I shamelessly enjoyed Surviving the Stone Age, which finished last weekend on Channel 4 It is the latest example of ‘experimental archaeology’ and far better than the others tried over the years, because they used subjects who actually knew what they were doing.
The Hobbesian attraction of the conceit is clear – this was re-enacting life in the earliest stages of society, not in a state of nature but shorn of all the accretions and presuppositions of developed society, to put the subjects within touching distance of that state of nature.
Yes, it was a bit of fluff to a large extent, as they all are – the ‘tribe’ know they were out in the wild for just a month with hot baths and full larders to follow and they knew that if something serious went wrong there was a camera crew and extraction team, but to their great credit this did not interfere too much.
It was a mammoth’s head and shoulders above previous efforts along the theme. Over the years, the good folk in tellyland have tried several times programmes along the lines “What if we take ordinary people out of their homes, put them in a Bronze Age / Iron Age village and see how they get on?” It was just reality-TV in roundhouses. One of those a few years ago was horrifying: the subjects plonked in the village knew nothing outside the comforts of running water and packaged food and the first time they tried to cook over an open fire, several of them were sent home with food poisoning, while others left after arguments falling just short of a fist-fight. It was just a freak show.
This time though we had something very different. There were no real ingenues: all those taking part were men and women who had taught themselves Stone Age skills and so knew what they were seeing and feeling and what to do. They had two Americans who had each lived alone wild in the primaeval forests and were exactly in their element; glorious. There was a former Royal Marine who had gone wild himself. As their voice-of-the-audience was a charming young couple whom you might imagine coming round to tea, but who were skilled hobby stone-agers. This made for realism and that made it watchable. When they wanted to eat, they had to find roots, berries, fish and flesh. Once they had it, they used every ounce they could, for meat or material.
The constant of life is food. We need to eat every day, and in the wild that means hunting and foraging every day for most of the day, and the only break in the pursuit is after a big kill that may last a few days if properly preserved.
The programme was filmed in one of the few empty lands left in Europe, in the Rhodope Mountains, an arm of the Balkans wreathed in mist and myth. There are no bureaucrats here and no petty regulations like that ruined the ’roundhouse telly’ of past years: they wanted meat so they stalked and shot a deer, or speared fish, without filling any forms in.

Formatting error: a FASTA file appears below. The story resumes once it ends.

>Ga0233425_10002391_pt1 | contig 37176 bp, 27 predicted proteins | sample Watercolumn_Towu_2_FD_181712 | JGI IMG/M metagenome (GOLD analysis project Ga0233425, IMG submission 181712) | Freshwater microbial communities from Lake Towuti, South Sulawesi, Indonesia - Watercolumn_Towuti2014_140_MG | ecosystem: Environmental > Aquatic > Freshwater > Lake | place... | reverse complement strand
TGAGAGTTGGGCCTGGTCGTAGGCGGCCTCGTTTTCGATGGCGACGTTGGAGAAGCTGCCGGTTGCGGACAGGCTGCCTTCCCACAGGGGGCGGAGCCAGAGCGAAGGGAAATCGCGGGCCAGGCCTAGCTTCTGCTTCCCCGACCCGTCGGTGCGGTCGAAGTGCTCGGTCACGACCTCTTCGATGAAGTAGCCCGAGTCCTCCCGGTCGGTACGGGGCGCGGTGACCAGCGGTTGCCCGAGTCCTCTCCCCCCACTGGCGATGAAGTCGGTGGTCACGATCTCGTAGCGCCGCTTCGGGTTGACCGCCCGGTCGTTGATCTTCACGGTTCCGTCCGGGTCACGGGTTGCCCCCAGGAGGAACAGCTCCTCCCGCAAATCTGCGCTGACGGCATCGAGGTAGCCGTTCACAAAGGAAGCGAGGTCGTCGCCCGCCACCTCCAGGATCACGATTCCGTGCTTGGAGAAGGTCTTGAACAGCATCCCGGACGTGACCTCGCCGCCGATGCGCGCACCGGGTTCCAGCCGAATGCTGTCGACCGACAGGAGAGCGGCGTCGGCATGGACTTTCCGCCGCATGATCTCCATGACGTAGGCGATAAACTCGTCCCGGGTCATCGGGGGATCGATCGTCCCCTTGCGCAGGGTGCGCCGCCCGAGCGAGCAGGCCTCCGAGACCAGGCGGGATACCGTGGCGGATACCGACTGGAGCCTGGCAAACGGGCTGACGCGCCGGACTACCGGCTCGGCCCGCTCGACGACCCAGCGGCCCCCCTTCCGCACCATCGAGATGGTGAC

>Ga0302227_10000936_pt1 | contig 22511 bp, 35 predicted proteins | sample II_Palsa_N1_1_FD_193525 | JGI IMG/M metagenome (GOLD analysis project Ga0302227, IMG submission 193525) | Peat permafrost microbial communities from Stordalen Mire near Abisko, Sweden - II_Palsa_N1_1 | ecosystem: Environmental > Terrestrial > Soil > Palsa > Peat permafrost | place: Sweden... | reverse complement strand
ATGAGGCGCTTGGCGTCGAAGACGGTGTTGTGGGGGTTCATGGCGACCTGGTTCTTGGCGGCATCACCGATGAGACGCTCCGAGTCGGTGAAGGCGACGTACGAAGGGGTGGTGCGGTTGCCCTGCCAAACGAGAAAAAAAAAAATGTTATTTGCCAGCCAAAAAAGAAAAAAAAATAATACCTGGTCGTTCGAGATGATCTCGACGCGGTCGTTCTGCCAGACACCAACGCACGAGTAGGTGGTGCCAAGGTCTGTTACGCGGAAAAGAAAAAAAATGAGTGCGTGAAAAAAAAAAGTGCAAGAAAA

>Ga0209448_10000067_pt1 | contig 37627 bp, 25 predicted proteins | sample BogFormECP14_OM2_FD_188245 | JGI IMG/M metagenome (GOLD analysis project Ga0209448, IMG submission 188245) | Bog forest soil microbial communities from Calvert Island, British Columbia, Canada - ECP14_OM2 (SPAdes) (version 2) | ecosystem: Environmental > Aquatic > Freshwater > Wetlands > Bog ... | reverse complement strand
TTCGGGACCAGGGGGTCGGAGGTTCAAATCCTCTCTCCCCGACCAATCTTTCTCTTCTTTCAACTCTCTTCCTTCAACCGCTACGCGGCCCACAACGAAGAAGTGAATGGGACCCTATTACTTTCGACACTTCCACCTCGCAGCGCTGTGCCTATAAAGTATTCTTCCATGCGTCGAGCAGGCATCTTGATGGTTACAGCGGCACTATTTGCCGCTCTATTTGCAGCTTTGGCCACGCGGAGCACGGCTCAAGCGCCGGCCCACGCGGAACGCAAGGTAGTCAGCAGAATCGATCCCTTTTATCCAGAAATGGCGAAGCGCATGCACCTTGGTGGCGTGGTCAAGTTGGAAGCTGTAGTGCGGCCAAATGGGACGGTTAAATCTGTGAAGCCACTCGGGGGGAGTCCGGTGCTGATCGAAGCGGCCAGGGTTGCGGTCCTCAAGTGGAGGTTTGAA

The challenge is for us to recognise that even for those hardened to the prehistoric life, that life is hard and precarious, and how could we have survived? Yet man did survive and thrive in the Stone Age. In the hundreds of thousands of years of humanity, all was the Stone Age except the last few millennia. In pockets of the world, as in deepest Amazonia and in the central lands of New Guinea and among the Andaman Islands, the folk live in the Stone Age still. The Stone Age not weird or a passing phase: it is modernity which is weird, and brief so far.
They could not in a month show anything but a glance of Stone Age life. New love, childbirth, injury, death were not going to appear. Neither did they compete bloodily for resources – they did not come across a tribe sent out by Canal+ and fight them with spears for the resources of the land.
War is the Hobbesian reality in cultures from the earliest days to our own. If there can be a state of nature, then it is a state of “Warre Of Every One Against Every One“, but the needs of survival require the formation of clan groups and tribes, which are the first forms of society. They in turn are at war with all others with whom they have no social contract. Within the clan group is all the comfort and support that is available, and anything we have in modernity is just a reflection of that ancient society.
We can shake that out of ourselves in the comfort of our advanced civilisation, or at least what seems advanced to us in this brief generation, with our abundant resources made abundant by the complex organisation of worldwide society, but it is only that society which supplies us and keeps us from what was the reality of mankind for almost all of our existence. We are still those people, the same in frame and mind as ten thousand years ago and more, sitting on a thin crust of civilisation. Surviving The Stone Age was attempting a glimpse at what we are.
- The oldest story in the World
- Warre Of Every One Against Every One
- The Noble Savage, Caliban, and Hobbes
- Caliban the wild man
- Of the Natural Condition of Mankind as Concerning their Felicity and Misery
- The road and Damascus
- The Oldest Stories in the World by Theodor H Gaster
- Fahrenheit 451 by Ray Bradbury
- Gossip from the Forest: The Tangled Roots of Our Forests and Fairytales by Sara Maitland
- Puck of Pook’s Hill by Rudyard Kipling
- By Thomas Hobbes:
- By Anthony Burgess:
- By H G Wells:
- By Aldous Huxley:
- By George Orwell:
- By Jordan Peterson: